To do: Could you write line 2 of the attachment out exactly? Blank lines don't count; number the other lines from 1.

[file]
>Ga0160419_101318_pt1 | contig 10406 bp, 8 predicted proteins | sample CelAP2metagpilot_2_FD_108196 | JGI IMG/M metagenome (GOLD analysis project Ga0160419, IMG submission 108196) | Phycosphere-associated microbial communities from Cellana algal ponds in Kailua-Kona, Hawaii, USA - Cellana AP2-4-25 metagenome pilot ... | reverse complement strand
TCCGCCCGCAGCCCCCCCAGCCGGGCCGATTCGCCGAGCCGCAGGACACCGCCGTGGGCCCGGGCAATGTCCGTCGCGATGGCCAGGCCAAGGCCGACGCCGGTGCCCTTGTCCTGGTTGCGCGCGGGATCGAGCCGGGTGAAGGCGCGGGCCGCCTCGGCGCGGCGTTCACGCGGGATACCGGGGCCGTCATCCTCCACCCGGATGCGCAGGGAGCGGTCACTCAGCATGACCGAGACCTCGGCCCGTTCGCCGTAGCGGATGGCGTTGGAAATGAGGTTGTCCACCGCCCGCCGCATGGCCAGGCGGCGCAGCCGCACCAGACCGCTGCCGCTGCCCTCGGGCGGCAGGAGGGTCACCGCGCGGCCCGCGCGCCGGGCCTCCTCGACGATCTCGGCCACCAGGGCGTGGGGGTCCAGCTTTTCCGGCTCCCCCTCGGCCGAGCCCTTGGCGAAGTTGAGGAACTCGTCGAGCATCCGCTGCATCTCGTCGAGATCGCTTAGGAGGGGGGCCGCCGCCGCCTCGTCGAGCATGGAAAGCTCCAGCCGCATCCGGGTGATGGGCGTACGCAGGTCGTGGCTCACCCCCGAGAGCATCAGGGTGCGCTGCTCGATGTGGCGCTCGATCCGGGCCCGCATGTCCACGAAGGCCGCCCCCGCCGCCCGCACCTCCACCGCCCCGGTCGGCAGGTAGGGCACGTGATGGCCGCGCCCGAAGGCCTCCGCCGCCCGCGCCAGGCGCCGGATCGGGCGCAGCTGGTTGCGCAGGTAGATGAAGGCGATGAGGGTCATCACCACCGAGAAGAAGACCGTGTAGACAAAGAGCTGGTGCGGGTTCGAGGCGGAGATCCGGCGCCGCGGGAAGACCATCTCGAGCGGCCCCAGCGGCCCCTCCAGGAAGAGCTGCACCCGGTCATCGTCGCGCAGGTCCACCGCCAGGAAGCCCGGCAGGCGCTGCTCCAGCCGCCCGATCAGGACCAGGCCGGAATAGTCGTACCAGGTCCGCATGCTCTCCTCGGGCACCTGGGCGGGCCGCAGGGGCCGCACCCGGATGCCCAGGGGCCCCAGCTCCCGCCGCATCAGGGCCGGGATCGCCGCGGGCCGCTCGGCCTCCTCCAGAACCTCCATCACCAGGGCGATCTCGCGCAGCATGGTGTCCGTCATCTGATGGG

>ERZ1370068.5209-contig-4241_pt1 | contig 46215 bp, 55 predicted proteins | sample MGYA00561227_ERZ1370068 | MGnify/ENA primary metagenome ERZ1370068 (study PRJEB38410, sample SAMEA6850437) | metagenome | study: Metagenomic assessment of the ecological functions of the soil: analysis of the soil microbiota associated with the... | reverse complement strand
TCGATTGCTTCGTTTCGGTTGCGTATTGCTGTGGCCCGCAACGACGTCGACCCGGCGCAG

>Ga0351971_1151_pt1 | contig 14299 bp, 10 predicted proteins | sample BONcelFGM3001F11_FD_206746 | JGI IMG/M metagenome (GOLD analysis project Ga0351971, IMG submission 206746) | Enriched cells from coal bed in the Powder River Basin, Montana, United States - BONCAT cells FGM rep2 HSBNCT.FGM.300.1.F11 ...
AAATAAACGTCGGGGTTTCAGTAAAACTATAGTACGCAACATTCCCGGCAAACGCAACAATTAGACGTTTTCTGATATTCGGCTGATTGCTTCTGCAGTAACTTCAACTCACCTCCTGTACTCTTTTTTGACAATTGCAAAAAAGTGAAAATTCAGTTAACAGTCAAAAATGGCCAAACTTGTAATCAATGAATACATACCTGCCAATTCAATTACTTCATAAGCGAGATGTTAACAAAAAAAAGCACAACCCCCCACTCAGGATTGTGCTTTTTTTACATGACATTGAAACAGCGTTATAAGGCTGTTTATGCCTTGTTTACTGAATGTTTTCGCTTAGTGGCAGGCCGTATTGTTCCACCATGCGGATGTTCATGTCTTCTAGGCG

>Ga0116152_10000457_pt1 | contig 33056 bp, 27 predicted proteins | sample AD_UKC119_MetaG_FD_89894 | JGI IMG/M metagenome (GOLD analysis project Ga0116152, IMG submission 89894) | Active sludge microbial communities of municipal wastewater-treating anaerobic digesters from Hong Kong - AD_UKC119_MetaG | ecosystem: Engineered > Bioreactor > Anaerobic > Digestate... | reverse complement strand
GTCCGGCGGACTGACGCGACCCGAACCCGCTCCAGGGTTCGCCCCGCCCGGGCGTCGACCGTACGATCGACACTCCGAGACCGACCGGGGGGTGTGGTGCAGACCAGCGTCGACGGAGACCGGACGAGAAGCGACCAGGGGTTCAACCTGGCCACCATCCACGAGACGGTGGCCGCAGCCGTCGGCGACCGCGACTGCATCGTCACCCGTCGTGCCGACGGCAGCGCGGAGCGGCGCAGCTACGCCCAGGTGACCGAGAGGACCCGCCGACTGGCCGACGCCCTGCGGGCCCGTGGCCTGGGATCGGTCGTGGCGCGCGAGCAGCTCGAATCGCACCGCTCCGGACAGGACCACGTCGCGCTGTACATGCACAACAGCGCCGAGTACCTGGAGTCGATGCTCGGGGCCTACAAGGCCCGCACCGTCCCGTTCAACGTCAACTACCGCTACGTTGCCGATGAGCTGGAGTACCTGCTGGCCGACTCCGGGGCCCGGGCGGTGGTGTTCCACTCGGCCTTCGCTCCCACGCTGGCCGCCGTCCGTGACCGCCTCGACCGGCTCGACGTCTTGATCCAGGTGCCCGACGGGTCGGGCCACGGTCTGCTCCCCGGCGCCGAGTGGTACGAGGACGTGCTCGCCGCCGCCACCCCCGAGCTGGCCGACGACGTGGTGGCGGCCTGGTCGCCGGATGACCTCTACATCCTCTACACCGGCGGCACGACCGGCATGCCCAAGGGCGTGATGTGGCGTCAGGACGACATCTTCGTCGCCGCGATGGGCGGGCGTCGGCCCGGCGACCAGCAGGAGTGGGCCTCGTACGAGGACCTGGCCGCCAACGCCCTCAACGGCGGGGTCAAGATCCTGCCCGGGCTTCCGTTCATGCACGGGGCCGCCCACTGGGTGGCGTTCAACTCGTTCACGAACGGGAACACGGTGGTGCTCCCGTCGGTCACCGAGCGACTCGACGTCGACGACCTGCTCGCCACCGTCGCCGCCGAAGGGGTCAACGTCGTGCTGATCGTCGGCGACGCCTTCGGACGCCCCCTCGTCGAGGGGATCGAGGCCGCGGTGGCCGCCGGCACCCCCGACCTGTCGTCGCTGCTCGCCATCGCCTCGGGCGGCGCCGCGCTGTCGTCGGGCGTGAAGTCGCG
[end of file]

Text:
TCCGCCCGCAGCCCCCCCAGCCGGGCCGATTCGCCGAGCCGCAGGACACCGCCGTGGGCCCGGGCAATGTCCGTCGCGATGGCCAGGCCAAGGCCGACGCCGGTGCCCTTGTCCTGGTTGCGCGCGGGATCGAGCCGGGTGAAGGCGCGGGCCGCCTCGGCGCGGCGTTCACGCGGGATACCGGGGCCGTCATCCTCCACCCGGATGCGCAGGGAGCGGTCACTCAGCATGACCGAGACCTCGGCCCGTTCGCCGTAGCGGATGGCGTTGGAAATGAGGTTGTCCACCGCCCGCCGCATGGCCAGGCGGCGCAGCCGCACCAGACCGCTGCCGCTGCCCTCGGGCGGCAGGAGGGTCACCGCGCGGCCCGCGCGCCGGGCCTCCTCGACGATCTCGGCCACCAGGGCGTGGGGGTCCAGCTTTTCCGGCTCCCCCTCGGCCGAGCCCTTGGCGAAGTTGAGGAACTCGTCGAGCATCCGCTGCATCTCGTCGAGATCGCTTAGGAGGGGGGCCGCCGCCGCCTCGTCGAGCATGGAAAGCTCCAGCCGCATCCGGGTGATGGGCGTACGCAGGTCGTGGCTCACCCCCGAGAGCATCAGGGTGCGCTGCTCGATGTGGCGCTCGATCCGGGCCCGCATGTCCACGAAGGCCGCCCCCGCCGCCCGCACCTCCACCGCCCCGGTCGGCAGGTAGGGCACGTGATGGCCGCGCCCGAAGGCCTCCGCCGCCCGCGCCAGGCGCCGGATCGGGCGCAGCTGGTTGCGCAGGTAGATGAAGGCGATGAGGGTCATCACCACCGAGAAGAAGACCGTGTAGACAAAGAGCTGGTGCGGGTTCGAGGCGGAGATCCGGCGCCGCGGGAAGACCATCTCGAGCGGCCCCAGCGGCCCCTCCAGGAAGAGCTGCACCCGGTCATCGTCGCGCAGGTCCACCGCCAGGAAGCCCGGCAGGCGCTGCTCCAGCCGCCCGATCAGGACCAGGCCGGAATAGTCGTACCAGGTCCGCATGCTCTCCTCGGGCACCTGGGCGGGCCGCAGGGGCCGCACCCGGATGCCCAGGGGCCCCAGCTCCCGCCGCATCAGGGCCGGGATCGCCGCGGGCCGCTCGGCCTCCTCCAGAACCTCCATCACCAGGGCGATCTCGCGCAGCATGGTGTCCGTCATCTGATGGG